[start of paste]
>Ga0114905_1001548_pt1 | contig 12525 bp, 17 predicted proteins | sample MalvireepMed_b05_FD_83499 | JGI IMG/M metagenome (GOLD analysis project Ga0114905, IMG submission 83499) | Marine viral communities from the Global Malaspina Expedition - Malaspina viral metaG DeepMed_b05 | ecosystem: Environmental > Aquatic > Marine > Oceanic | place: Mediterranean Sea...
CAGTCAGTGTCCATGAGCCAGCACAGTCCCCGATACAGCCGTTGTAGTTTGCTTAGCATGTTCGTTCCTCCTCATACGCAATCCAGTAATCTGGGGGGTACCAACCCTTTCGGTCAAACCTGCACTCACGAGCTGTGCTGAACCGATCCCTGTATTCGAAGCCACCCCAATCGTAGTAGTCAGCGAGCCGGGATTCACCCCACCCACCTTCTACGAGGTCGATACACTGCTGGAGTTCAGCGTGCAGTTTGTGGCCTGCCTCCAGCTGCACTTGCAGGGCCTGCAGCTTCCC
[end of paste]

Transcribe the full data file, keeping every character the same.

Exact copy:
>Ga0114905_1001548_pt1 | contig 12525 bp, 17 predicted proteins | sample MalvireepMed_b05_FD_83499 | JGI IMG/M metagenome (GOLD analysis project Ga0114905, IMG submission 83499) | Marine viral communities from the Global Malaspina Expedition - Malaspina viral metaG DeepMed_b05 | ecosystem: Environmental > Aquatic > Marine > Oceanic | place: Mediterranean Sea...
CAGTCAGTGTCCATGAGCCAGCACAGTCCCCGATACAGCCGTTGTAGTTTGCTTAGCATGTTCGTTCCTCCTCATACGCAATCCAGTAATCTGGGGGGTACCAACCCTTTCGGTCAAACCTGCACTCACGAGCTGTGCTGAACCGATCCCTGTATTCGAAGCCACCCCAATCGTAGTAGTCAGCGAGCCGGGATTCACCCCACCCACCTTCTACGAGGTCGATACACTGCTGGAGTTCAGCGTGCAGTTTGTGGCCTGCCTCCAGCTGCACTTGCAGGGCCTGCAGCTTCCC